Despite the problems caused by the Corona-virus our Webshop and the contact forms on our website are fully available. You may also address your inquiries to email@example.com. Thank you for your understanding if our answer takes longer as usual because of the current restrictions. Your Universal Edition Team
Begun between July and September 1910 in Toblach, Mahler’s Symphony No. 10 remained a fragment; however, the surviving manuscript provides indications of the composition’s form and content. The autograph sketch lays out all the symphony’s essentials and all five movements are present in the short score.
The first movement, an adagio, and the third, called Purgatorio, were premiered on 12 October 1924 by Franz Schalk at the Vienna State Opera; Ernst Krenek had prepared and completed the musical materials. The full score of those two movements was not published until 1951.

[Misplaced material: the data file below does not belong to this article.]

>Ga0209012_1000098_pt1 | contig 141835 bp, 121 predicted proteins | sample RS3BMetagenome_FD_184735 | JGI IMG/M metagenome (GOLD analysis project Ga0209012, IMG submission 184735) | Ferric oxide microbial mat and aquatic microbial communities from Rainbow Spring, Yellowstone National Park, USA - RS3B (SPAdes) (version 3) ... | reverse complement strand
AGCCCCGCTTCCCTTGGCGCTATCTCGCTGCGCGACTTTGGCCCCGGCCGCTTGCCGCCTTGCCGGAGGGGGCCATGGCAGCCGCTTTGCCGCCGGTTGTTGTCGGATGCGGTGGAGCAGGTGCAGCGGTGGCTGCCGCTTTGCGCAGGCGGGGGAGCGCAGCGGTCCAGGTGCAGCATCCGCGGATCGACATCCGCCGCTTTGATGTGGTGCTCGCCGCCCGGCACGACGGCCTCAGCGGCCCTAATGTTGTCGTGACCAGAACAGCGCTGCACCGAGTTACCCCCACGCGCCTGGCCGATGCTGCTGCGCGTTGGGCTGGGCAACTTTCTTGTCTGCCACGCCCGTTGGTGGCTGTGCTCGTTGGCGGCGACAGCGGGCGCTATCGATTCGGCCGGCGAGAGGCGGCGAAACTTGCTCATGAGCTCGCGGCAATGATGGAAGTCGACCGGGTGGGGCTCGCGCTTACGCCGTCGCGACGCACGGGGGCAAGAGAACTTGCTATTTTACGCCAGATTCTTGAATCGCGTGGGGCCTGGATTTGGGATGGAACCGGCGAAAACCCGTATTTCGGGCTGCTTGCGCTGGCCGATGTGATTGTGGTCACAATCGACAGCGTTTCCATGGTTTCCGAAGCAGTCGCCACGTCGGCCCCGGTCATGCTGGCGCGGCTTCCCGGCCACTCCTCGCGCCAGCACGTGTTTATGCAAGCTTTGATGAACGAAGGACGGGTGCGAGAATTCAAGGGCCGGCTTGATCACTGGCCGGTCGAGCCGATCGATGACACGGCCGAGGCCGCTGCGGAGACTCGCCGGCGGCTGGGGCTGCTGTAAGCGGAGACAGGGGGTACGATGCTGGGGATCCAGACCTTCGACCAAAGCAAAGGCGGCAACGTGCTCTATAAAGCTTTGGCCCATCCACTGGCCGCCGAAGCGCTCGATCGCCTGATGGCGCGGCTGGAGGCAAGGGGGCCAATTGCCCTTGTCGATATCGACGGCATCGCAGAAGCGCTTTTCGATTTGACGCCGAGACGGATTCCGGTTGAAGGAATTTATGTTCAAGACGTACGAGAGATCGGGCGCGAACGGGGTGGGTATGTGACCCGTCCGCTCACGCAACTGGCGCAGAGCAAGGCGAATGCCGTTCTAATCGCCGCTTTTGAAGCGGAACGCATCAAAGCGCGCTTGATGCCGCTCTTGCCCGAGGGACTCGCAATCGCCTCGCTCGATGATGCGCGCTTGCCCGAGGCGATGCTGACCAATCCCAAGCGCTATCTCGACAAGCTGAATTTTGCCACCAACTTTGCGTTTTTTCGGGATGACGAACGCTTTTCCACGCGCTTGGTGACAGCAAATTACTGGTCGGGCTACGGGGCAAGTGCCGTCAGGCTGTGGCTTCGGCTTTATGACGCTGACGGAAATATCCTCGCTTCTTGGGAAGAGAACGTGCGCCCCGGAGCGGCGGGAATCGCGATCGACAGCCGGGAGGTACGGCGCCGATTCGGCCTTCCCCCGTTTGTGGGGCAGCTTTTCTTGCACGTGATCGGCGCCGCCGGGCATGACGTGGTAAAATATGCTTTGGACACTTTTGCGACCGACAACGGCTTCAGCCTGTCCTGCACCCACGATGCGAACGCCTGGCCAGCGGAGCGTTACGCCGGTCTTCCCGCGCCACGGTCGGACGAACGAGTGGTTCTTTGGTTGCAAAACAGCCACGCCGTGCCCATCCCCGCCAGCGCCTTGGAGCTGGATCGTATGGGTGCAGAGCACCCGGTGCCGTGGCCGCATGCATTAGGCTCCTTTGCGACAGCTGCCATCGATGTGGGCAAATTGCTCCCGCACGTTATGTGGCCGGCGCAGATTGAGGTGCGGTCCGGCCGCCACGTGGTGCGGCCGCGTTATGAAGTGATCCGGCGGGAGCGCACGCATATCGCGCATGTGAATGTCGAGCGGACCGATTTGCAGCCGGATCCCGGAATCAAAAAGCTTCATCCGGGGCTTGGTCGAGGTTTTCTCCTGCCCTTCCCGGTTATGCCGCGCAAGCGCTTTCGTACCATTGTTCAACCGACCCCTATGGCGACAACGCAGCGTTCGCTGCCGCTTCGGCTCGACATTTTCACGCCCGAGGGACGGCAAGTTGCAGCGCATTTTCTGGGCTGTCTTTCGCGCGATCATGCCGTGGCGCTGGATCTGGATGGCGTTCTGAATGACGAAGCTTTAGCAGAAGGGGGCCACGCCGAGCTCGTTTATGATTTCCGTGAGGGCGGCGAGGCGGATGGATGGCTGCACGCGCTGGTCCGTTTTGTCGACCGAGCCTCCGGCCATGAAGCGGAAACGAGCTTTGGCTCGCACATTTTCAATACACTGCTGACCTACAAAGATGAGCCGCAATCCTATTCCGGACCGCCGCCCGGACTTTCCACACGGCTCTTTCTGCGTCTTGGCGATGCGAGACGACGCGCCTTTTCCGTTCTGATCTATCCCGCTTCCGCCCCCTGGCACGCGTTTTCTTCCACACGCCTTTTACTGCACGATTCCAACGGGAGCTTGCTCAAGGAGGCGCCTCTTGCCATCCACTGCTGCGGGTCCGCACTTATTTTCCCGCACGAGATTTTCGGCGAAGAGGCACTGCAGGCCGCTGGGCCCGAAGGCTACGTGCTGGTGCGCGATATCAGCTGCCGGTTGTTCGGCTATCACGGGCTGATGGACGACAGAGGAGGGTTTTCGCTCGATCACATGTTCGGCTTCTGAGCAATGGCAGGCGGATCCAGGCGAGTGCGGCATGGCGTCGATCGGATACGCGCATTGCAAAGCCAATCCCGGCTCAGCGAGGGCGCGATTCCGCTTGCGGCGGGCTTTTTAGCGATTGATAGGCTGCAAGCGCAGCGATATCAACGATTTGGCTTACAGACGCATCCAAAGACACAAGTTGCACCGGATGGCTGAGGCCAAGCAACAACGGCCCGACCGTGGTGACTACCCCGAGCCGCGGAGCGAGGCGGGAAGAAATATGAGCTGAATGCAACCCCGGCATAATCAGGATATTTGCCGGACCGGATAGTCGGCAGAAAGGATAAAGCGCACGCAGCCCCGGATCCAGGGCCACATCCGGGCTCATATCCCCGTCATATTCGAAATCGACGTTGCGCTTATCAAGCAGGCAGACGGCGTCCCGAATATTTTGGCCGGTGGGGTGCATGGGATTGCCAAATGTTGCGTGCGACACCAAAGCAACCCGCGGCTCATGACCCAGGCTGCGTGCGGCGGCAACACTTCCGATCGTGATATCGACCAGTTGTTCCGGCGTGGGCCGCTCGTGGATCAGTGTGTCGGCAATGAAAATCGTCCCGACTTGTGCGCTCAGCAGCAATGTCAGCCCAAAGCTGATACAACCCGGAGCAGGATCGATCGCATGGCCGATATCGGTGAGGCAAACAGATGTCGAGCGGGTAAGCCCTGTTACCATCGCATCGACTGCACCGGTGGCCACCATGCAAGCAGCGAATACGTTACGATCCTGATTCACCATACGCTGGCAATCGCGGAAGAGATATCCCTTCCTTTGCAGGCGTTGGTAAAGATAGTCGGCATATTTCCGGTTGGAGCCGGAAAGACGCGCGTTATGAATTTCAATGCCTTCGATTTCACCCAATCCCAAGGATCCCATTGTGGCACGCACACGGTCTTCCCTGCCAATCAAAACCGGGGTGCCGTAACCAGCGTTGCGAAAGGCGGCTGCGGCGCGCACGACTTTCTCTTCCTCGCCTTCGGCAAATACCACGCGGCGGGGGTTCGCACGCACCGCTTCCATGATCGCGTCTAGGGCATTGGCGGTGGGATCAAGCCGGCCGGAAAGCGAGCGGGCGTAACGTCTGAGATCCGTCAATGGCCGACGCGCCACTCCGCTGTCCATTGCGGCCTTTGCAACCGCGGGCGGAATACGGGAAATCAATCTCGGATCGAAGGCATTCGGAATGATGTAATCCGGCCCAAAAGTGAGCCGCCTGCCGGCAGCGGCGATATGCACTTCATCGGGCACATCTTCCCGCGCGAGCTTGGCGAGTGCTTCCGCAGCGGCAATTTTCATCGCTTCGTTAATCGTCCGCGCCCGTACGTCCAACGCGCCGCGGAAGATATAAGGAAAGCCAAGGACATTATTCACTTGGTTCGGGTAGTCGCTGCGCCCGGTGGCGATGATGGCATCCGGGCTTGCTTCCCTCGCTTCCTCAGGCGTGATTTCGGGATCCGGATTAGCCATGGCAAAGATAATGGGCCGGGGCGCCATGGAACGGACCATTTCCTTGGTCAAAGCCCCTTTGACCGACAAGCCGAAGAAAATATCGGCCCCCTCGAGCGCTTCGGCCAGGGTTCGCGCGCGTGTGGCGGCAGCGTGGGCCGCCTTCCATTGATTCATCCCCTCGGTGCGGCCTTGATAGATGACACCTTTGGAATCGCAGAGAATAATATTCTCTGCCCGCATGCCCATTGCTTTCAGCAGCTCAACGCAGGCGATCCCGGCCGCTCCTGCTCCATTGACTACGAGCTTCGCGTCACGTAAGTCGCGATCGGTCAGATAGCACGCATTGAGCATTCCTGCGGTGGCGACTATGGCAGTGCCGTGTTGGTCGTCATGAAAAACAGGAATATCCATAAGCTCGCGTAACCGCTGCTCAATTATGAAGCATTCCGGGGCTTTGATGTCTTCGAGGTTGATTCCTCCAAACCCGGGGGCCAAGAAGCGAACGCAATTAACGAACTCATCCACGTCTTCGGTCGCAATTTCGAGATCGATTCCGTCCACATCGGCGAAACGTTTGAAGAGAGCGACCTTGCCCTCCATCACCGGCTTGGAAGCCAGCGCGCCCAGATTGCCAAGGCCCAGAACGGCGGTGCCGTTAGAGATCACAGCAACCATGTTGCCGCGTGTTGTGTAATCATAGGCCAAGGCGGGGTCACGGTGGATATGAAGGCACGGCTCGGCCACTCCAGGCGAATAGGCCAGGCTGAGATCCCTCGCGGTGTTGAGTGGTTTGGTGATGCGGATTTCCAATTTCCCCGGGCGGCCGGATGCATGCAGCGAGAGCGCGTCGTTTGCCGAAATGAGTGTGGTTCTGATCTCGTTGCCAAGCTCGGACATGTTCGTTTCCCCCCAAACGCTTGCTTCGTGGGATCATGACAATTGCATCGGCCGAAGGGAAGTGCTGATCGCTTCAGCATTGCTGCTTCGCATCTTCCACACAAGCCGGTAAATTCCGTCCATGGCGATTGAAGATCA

This basic source material provides a clear view of the symphony’s fundamental structure; in its style, the work continues that of the 9th and, in some phrases, embarks on uncharted territory beyond that. This is especially true of the Adagio, enriched by its harmony, with its advanced modulations and chromatics; note bars 203-208, where a garish, dissonant chord of nine pitches builds up (repeated like a quote in the finale). The unmistakeable expressive power in this passage corresponds to rhythmic innovations which anticipate Stravinsky’s “emancipation of rhythm.”
Overstepping the traditional limits of emotional radicalism, this Adagio is certainly the summit of Mahler’s late work – more so than the Abschied movement of Das Lied von der Erde and the finale of his 9gh symphony. It is a written-out deliverance, a farewell. (To complete the picture, we may note the marginal remarks on his autograph – some of the most personal he ever left – and that his marriage to Alma was disintegrating at the time).